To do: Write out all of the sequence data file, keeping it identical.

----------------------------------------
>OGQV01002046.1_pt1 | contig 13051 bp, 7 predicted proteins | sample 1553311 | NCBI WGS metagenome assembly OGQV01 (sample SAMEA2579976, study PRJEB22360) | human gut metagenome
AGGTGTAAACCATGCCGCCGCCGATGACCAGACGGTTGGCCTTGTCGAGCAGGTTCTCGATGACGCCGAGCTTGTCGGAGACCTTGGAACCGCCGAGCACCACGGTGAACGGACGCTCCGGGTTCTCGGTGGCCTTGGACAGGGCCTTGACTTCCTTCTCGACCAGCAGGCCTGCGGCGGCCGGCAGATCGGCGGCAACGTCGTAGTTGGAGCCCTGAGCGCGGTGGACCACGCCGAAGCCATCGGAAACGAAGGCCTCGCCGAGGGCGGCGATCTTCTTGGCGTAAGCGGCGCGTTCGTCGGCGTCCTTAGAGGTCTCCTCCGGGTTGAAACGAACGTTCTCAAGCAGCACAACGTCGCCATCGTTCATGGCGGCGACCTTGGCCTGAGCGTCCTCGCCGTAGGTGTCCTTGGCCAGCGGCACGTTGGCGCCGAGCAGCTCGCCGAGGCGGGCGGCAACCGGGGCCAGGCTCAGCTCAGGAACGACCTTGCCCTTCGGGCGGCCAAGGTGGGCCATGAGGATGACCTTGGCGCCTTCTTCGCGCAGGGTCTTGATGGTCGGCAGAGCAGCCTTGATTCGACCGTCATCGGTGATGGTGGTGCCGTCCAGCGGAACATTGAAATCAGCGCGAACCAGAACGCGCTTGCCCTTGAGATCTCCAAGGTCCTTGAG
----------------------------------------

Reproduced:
>OGQV01002046.1_pt1 | contig 13051 bp, 7 predicted proteins | sample 1553311 | NCBI WGS metagenome assembly OGQV01 (sample SAMEA2579976, study PRJEB22360) | human gut metagenome
AGGTGTAAACCATGCCGCCGCCGATGACCAGACGGTTGGCCTTGTCGAGCAGGTTCTCGATGACGCCGAGCTTGTCGGAGACCTTGGAACCGCCGAGCACCACGGTGAACGGACGCTCCGGGTTCTCGGTGGCCTTGGACAGGGCCTTGACTTCCTTCTCGACCAGCAGGCCTGCGGCGGCCGGCAGATCGGCGGCAACGTCGTAGTTGGAGCCCTGAGCGCGGTGGACCACGCCGAAGCCATCGGAAACGAAGGCCTCGCCGAGGGCGGCGATCTTCTTGGCGTAAGCGGCGCGTTCGTCGGCGTCCTTAGAGGTCTCCTCCGGGTTGAAACGAACGTTCTCAAGCAGCACAACGTCGCCATCGTTCATGGCGGCGACCTTGGCCTGAGCGTCCTCGCCGTAGGTGTCCTTGGCCAGCGGCACGTTGGCGCCGAGCAGCTCGCCGAGGCGGGCGGCAACCGGGGCCAGGCTCAGCTCAGGAACGACCTTGCCCTTCGGGCGGCCAAGGTGGGCCATGAGGATGACCTTGGCGCCTTCTTCGCGCAGGGTCTTGATGGTCGGCAGAGCAGCCTTGATTCGACCGTCATCGGTGATGGTGGTGCCGTCCAGCGGAACATTGAAATCAGCGCGAACCAGAACGCGCTTGCCCTTGAGATCTCCAAGGTCCTTGAG